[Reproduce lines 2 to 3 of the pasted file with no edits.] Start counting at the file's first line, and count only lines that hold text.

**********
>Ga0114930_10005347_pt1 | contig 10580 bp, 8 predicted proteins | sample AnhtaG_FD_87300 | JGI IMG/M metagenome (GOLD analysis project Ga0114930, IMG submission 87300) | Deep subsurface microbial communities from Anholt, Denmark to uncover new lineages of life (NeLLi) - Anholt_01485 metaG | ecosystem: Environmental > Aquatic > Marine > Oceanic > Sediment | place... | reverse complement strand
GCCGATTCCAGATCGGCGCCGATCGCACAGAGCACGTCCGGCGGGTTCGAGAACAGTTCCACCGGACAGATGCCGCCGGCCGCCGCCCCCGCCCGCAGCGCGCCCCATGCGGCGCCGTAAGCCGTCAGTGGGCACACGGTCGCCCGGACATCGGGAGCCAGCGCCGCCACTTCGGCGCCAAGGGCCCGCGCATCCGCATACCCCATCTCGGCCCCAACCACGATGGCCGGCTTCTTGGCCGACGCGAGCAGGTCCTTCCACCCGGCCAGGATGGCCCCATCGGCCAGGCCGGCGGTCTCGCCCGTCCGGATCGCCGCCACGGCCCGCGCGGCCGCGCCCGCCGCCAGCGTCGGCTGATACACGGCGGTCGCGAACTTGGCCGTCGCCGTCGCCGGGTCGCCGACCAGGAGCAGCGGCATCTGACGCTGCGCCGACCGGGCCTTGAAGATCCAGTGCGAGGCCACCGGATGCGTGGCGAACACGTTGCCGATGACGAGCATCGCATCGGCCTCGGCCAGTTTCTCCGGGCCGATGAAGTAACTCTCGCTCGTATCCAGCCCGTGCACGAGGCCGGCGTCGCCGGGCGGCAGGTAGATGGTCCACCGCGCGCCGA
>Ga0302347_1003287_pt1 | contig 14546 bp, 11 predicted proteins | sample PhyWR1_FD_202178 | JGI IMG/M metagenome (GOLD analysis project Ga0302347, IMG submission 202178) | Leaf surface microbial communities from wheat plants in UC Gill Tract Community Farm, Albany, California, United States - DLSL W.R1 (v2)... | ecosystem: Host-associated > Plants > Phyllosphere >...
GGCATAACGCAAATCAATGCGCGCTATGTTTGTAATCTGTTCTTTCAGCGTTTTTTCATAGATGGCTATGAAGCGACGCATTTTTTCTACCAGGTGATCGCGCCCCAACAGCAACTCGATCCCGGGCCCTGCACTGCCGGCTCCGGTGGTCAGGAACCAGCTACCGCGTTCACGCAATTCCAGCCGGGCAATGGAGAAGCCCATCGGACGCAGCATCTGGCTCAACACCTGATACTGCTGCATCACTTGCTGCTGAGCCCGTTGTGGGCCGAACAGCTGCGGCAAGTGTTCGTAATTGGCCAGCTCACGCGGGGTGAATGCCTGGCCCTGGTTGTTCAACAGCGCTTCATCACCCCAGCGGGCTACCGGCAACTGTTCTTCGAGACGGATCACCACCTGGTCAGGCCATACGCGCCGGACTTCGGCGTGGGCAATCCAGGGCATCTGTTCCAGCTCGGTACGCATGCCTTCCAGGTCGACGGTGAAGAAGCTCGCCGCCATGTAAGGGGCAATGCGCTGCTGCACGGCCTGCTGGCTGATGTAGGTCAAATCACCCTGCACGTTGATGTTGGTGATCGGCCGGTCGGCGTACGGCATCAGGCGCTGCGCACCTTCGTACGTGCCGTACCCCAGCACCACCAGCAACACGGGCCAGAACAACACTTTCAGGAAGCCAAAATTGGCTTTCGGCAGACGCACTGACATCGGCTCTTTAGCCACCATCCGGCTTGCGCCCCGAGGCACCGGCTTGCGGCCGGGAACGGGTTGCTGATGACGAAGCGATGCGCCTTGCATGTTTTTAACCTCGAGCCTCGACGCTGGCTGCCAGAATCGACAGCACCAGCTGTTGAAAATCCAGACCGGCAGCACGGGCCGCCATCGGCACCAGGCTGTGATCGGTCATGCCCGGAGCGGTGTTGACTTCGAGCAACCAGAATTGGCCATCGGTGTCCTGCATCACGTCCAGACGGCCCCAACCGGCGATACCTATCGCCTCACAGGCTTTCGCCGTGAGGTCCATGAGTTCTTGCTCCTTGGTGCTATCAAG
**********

GCCGATTCCAGATCGGCGCCGATCGCACAGAGCACGTCCGGCGGGTTCGAGAACAGTTCCACCGGACAGATGCCGCCGGCCGCCGCCCCCGCCCGCAGCGCGCCCCATGCGGCGCCGTAAGCCGTCAGTGGGCACACGGTCGCCCGGACATCGGGAGCCAGCGCCGCCACTTCGGCGCCAAGGGCCCGCGCATCCGCATACCCCATCTCGGCCCCAACCACGATGGCCGGCTTCTTGGCCGACGCGAGCAGGTCCTTCCACCCGGCCAGGATGGCCCCATCGGCCAGGCCGGCGGTCTCGCCCGTCCGGATCGCCGCCACGGCCCGCGCGGCCGCGCCCGCCGCCAGCGTCGGCTGATACACGGCGGTCGCGAACTTGGCCGTCGCCGTCGCCGGGTCGCCGACCAGGAGCAGCGGCATCTGACGCTGCGCCGACCGGGCCTTGAAGATCCAGTGCGAGGCCACCGGATGCGTGGCGAACACGTTGCCGATGACGAGCATCGCATCGGCCTCGGCCAGTTTCTCCGGGCCGATGAAGTAACTCTCGCTCGTATCCAGCCCGTGCACGAGGCCGGCGTCGCCGGGCGGCAGGTAGATGGTCCACCGCGCGCCGA
>Ga0302347_1003287_pt1 | contig 14546 bp, 11 predicted proteins | sample PhyWR1_FD_202178 | JGI IMG/M metagenome (GOLD analysis project Ga0302347, IMG submission 202178) | Leaf surface microbial communities from wheat plants in UC Gill Tract Community Farm, Albany, California, United States - DLSL W.R1 (v2)... | ecosystem: Host-associated > Plants > Phyllosphere >...